A comparison of the probability speed distributions from experiments and simulations shows the same qualitative shape with a large peak at ν = 0 and a second maximum at ν = 5–10 cm s−1 (figure 3). Furthermore an increase in the interaction strength χ leads to a shift of the second maxima, also observed in experiments with increasing protein deprivation (figure 3a). The quantitative differences between the simulation and experimental distributions, in particular the different peak heights of the maximum, are due to the deviations at small speeds (ν = 0.5–2 cm s−1). The discontinuous shape of the distributions obtained from simulations originates from the discrete formulation of the model, whereas the smoothness of the experimental curves can be due to errors (from noisy position recordings) in measuring the speed of individuals.
(c) Estimating the impact of diet on collective migration
If our estimates of the social interaction strength χ are indeed associated with the respective diets, it is possible to use the model to estimate the impact of the different diets on the onset of collective migration by varying the density for the corresponding interaction strengths. The density was varied for different interaction strengths by keeping the number of particles constant (N = 576) and changing the size of the simulation domain L.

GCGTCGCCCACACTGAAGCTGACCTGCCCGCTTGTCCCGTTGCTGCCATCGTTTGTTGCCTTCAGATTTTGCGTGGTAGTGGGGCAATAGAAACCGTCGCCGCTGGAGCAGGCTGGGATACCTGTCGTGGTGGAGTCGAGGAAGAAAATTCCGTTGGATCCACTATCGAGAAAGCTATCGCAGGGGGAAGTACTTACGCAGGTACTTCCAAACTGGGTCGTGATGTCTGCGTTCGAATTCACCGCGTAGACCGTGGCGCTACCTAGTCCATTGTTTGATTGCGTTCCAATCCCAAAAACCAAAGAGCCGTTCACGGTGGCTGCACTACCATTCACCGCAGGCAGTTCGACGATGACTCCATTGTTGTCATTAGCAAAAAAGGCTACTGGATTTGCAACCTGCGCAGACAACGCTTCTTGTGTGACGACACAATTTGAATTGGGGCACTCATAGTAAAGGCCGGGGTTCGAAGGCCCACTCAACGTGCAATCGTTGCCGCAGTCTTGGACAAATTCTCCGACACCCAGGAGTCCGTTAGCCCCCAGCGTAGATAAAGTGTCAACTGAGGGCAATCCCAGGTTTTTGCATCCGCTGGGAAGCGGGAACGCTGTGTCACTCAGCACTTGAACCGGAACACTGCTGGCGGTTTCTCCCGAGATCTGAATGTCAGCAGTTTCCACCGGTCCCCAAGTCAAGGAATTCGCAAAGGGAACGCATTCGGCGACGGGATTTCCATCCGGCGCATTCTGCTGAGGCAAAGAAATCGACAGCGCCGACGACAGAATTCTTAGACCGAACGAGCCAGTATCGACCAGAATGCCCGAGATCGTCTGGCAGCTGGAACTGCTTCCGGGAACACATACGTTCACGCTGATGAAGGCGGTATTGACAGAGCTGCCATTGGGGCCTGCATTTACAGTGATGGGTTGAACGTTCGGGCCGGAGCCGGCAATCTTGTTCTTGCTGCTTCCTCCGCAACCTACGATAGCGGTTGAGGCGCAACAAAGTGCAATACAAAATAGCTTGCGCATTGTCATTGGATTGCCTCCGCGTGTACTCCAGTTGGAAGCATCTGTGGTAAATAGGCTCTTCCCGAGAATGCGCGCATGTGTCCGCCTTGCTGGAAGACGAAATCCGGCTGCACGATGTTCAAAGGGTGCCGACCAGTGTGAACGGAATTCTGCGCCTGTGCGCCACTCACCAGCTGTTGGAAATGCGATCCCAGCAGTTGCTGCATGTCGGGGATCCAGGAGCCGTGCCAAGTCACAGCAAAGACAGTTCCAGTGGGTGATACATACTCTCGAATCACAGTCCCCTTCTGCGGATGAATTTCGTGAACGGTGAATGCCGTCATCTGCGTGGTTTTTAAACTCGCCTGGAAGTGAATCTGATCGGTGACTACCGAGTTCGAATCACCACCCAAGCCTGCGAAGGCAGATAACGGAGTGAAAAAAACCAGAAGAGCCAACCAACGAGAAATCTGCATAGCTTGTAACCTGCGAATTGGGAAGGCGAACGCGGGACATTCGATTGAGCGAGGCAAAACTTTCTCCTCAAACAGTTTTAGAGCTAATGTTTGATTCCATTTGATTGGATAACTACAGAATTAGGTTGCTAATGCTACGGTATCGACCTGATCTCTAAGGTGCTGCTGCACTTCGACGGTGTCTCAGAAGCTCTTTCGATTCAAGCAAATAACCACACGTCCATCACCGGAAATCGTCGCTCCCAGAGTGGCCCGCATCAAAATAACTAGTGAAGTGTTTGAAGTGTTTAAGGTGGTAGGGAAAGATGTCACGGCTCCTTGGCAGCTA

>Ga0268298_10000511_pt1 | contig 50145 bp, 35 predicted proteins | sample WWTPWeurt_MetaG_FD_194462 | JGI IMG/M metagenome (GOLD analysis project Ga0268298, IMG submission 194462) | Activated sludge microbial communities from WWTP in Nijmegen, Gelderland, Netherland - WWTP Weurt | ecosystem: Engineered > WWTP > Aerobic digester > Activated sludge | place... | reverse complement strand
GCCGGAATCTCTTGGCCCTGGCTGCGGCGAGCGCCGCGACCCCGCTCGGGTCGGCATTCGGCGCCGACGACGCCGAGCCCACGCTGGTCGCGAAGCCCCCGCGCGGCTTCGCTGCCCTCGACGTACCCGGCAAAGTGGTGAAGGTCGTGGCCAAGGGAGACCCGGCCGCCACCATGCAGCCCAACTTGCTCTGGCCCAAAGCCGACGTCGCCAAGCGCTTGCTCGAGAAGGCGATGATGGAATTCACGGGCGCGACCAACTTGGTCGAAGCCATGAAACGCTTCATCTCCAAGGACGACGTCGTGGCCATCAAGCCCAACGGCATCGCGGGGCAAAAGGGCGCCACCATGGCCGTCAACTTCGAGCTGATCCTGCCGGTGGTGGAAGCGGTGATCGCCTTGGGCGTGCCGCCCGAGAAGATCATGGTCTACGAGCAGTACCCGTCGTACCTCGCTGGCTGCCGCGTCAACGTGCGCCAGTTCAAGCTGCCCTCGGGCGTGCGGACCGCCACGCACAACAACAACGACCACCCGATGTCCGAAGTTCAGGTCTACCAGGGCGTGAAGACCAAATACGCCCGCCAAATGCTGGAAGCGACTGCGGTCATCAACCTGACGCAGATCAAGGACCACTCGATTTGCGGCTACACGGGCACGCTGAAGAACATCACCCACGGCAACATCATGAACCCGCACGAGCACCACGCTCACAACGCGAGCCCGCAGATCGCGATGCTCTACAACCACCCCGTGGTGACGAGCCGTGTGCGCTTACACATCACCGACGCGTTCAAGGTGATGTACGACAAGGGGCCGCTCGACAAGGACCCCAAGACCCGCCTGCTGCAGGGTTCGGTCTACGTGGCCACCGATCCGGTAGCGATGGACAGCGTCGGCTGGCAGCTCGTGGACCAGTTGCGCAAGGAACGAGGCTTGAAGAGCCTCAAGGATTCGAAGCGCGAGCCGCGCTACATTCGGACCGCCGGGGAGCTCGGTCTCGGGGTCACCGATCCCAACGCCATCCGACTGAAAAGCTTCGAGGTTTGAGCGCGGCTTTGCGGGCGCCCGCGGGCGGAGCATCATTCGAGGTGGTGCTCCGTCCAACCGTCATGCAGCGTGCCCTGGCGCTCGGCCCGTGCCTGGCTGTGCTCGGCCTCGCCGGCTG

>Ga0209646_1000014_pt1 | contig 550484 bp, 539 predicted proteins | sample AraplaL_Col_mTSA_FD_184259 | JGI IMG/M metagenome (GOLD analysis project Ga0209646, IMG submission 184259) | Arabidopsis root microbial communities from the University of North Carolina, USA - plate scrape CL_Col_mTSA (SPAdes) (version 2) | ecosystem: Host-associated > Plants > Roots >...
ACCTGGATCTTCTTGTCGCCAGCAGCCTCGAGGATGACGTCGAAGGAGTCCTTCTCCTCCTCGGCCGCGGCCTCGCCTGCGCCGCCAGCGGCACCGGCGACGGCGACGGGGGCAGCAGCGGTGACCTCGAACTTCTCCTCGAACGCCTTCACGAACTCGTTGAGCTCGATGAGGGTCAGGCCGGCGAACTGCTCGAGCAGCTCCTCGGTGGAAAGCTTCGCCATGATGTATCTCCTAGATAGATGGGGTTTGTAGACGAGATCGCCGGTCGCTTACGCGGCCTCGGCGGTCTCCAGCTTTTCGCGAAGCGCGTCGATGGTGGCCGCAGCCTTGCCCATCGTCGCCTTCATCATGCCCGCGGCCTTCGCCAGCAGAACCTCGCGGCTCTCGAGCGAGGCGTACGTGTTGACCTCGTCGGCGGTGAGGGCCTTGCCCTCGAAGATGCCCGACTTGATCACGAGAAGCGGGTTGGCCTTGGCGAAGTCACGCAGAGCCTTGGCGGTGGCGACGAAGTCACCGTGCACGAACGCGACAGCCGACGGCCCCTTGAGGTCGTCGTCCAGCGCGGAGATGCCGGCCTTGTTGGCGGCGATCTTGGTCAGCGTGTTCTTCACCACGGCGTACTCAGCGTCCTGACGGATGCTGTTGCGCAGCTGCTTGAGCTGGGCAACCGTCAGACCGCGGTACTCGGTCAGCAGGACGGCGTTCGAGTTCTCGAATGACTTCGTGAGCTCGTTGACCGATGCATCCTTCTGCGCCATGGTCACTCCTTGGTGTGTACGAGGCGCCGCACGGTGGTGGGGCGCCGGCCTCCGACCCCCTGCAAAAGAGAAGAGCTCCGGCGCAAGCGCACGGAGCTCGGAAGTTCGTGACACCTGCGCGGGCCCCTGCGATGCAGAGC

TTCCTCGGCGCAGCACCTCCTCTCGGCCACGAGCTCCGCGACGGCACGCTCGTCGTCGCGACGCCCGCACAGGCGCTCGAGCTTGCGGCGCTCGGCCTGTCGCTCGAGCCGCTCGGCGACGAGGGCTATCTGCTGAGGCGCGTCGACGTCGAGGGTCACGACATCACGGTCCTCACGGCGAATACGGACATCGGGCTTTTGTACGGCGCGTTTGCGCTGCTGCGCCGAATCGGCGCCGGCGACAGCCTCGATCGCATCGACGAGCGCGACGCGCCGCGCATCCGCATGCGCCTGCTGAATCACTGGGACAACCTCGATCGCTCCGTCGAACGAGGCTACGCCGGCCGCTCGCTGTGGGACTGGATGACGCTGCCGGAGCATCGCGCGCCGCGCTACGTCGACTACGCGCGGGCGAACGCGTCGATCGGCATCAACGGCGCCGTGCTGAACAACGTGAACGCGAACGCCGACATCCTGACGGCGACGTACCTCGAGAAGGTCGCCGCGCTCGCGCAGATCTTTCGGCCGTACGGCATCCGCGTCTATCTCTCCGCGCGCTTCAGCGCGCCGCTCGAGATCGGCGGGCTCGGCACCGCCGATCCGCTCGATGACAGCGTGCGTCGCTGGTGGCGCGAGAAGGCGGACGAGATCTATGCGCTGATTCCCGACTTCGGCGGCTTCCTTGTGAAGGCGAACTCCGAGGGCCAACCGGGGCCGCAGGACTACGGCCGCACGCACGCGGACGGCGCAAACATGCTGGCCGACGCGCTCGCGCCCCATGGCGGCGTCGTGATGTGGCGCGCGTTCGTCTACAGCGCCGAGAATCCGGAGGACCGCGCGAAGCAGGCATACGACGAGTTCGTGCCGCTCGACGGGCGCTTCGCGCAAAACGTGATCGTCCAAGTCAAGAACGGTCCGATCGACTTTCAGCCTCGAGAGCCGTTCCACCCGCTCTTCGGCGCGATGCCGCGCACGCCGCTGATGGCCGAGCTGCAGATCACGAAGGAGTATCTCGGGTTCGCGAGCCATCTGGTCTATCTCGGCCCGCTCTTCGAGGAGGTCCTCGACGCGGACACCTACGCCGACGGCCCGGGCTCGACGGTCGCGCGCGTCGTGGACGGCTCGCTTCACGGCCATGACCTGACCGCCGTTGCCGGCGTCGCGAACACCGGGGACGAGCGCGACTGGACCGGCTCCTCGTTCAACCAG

The onset of collective motion was measured using the global migration speed U and the corresponding order parameter Φ, where Φ = 0 represents fully disordered motion and Φ = 1 represents perfect alignment (collective motion): 3.1and 3.2
Here 〈 〉 represents an average over 10 independent simulations each running for 2000 s after the system reached a stationary state.
The simulations suggest that the mean speed (figure 4a) and order parameter (figure 4b) as a function of density are strongly dependent on the interaction strength. An increase in density results in an increase in both the mean speed and order parameter for all interaction strengths. We define the critical density ρc for the onset of collective motion where the order parameter passes the value 0.5. For the parameter set used, the critical density decreases with increasing interaction strength, from ρc ≈ 80 m−2 for χhigh = 4, to ρc ≈ 58 m−2 for χbalanced = 8, and finally ρc ≈ 52 m−2 for χlow = 12. Therefore, stronger escape and pursuit behaviour lead to mass migration occurring at a much lower density (figure 4). The qualitative result of the differences in critical densities for different χ, in particular the large shift of the critical density for high-protein diet, also holds for different parameter sets, but the quantitative results may shift.